Asked what it’s like to win in front of Prince Faisal in his home country, Egan said: “Special. I always tell myself last year in the Derby if he hadn’t missed the break, he nearly would have beaten the Japanese horse [Full Flat] so it’s redemption for him in Saudi and to win in Prince Faisal’s backyard it’s an honor.”
Due to COVID-19 protocols, only a limited number of people were at the track, mostly Saudi officials, horse owners and connections.
Maximum Security won the inaugural Saudi Cup in 2020 but the winner’s purse has not been paid pending the results of a performance-enhancing drug investigation of the horse’s former trainer Jason Servis.
Prince Faisal’s representative, Ted Voute, said of Mishriff: “He was raised on the farm, Prince Faisal bred him. I bought the sire Make Believe as a foal for him. He’s bred the family all through the years and it means a lot to him. He was named after his best friend after he died. It’s amazing.”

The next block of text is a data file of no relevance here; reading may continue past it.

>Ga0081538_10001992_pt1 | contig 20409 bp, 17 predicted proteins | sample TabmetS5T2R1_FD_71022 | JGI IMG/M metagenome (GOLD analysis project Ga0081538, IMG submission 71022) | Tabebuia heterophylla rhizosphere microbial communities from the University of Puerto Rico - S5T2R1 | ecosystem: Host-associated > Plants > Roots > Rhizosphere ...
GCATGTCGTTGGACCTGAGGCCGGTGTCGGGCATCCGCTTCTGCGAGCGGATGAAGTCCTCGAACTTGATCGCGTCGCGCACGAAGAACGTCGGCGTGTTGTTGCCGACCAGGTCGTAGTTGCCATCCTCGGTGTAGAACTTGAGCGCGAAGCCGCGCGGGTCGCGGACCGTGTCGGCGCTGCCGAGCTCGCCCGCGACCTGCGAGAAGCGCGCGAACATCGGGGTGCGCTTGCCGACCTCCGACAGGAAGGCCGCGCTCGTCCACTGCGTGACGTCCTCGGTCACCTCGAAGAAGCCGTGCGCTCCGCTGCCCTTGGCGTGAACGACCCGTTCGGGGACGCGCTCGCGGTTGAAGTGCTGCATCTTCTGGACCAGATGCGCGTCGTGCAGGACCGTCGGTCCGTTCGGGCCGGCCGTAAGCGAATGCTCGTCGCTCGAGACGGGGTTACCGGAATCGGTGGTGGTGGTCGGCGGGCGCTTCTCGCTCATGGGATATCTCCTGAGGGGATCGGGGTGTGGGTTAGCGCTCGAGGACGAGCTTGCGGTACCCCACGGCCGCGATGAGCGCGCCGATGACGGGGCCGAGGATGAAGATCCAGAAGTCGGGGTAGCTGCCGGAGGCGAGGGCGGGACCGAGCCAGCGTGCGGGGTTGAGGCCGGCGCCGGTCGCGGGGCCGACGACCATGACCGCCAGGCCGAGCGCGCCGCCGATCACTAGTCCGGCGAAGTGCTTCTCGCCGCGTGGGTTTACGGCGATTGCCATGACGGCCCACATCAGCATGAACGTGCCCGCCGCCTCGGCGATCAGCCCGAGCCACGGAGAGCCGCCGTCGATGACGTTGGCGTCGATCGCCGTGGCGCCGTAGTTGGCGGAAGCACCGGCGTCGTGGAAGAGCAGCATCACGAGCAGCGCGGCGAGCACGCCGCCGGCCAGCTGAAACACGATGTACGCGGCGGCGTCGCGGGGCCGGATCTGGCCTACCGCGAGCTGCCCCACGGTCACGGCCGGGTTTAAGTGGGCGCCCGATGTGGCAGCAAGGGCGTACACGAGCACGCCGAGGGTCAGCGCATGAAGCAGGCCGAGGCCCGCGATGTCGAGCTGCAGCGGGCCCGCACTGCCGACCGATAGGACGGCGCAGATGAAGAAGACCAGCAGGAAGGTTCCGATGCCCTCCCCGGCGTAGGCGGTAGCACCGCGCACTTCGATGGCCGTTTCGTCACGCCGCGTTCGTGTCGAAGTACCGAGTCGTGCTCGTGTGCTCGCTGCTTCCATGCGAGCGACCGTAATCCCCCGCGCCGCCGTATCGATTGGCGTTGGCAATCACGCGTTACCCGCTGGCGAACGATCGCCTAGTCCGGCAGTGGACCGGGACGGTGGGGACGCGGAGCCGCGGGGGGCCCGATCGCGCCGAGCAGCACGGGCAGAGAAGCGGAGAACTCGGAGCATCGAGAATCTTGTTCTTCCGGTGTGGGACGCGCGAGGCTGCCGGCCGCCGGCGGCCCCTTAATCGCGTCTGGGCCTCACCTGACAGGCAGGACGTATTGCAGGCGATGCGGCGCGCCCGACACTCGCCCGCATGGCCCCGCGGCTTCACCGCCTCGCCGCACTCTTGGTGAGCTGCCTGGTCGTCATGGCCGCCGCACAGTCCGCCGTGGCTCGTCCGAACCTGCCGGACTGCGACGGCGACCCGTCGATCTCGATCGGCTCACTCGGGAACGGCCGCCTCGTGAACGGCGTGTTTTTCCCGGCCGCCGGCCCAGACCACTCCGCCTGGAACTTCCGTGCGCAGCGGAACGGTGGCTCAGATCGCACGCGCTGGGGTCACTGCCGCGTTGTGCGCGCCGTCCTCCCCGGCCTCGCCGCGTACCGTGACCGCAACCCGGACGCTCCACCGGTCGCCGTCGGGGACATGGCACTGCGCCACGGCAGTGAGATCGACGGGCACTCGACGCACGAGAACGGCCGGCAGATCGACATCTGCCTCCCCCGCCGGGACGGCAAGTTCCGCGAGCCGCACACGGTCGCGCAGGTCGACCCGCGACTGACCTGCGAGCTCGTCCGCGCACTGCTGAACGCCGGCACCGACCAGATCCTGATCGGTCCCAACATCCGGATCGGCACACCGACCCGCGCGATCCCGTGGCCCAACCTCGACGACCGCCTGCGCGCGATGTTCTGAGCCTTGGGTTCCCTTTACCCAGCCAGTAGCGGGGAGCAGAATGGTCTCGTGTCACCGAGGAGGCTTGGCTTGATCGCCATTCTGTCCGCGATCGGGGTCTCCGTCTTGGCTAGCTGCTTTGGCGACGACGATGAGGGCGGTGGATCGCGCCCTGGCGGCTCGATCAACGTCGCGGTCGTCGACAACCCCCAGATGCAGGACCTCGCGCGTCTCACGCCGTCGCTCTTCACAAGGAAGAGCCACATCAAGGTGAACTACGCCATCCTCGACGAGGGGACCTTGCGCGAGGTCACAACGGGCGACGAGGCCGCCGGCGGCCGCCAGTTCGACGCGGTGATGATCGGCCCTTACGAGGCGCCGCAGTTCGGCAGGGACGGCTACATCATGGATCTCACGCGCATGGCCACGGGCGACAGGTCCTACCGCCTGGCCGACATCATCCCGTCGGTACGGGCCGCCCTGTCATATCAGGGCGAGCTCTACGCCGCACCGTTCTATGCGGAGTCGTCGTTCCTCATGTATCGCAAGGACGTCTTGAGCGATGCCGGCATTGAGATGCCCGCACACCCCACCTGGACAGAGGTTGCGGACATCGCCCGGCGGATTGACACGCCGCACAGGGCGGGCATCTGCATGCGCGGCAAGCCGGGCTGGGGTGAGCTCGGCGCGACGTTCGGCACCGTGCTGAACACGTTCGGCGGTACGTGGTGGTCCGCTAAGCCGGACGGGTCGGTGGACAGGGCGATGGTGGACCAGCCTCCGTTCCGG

In other races on the undercard:
$1.5 million Dirt Sprint
Copano Kicking came through with a flying finish and nailed hard-luck Matera Sky at the wire for a thrilling victory in the $1.5 million Dirt Sprint.
Matera Sky, who lost this race last year in similar fashion, had a solid lead in the stretch but William Buick and Copano Kicking staged a dramatic closing run in the 6-furlong dash. The Japan-based gelding is owned by Japan’s Sachiaki Kobayashi.
Copano Kicking has now own 10 of 20 career starts and has earned more than $3 million.
$1.5 million Saudi Derby
Longshot Pink Kamehameha held on for half-length victory over fast-closing Cowan in the $1.5 million Saudi Derby for 3-year-olds going 1 mile.
The colt owned by Hisako Kimura gave Japan-bred horses a second straight win in this race, with Full Flat having won in 2020. Both horses are trained by Hideyuki Mori.